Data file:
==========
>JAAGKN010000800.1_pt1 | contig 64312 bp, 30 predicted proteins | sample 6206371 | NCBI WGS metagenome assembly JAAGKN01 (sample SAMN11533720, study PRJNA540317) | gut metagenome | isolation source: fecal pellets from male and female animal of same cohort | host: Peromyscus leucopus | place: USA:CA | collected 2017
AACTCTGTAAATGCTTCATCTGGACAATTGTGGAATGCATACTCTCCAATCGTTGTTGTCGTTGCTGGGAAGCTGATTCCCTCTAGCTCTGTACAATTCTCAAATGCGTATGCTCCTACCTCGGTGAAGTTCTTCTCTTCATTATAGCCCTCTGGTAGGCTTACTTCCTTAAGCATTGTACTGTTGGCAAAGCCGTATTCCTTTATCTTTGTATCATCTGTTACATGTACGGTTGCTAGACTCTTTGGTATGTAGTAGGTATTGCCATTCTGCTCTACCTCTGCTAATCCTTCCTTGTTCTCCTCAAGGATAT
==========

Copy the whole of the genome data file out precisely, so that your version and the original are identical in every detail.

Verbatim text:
>JAAGKN010000800.1_pt1 | contig 64312 bp, 30 predicted proteins | sample 6206371 | NCBI WGS metagenome assembly JAAGKN01 (sample SAMN11533720, study PRJNA540317) | gut metagenome | isolation source: fecal pellets from male and female animal of same cohort | host: Peromyscus leucopus | place: USA:CA | collected 2017
AACTCTGTAAATGCTTCATCTGGACAATTGTGGAATGCATACTCTCCAATCGTTGTTGTCGTTGCTGGGAAGCTGATTCCCTCTAGCTCTGTACAATTCTCAAATGCGTATGCTCCTACCTCGGTGAAGTTCTTCTCTTCATTATAGCCCTCTGGTAGGCTTACTTCCTTAAGCATTGTACTGTTGGCAAAGCCGTATTCCTTTATCTTTGTATCATCTGTTACATGTACGGTTGCTAGACTCTTTGGTATGTAGTAGGTATTGCCATTCTGCTCTACCTCTGCTAATCCTTCCTTGTTCTCCTCAAGGATAT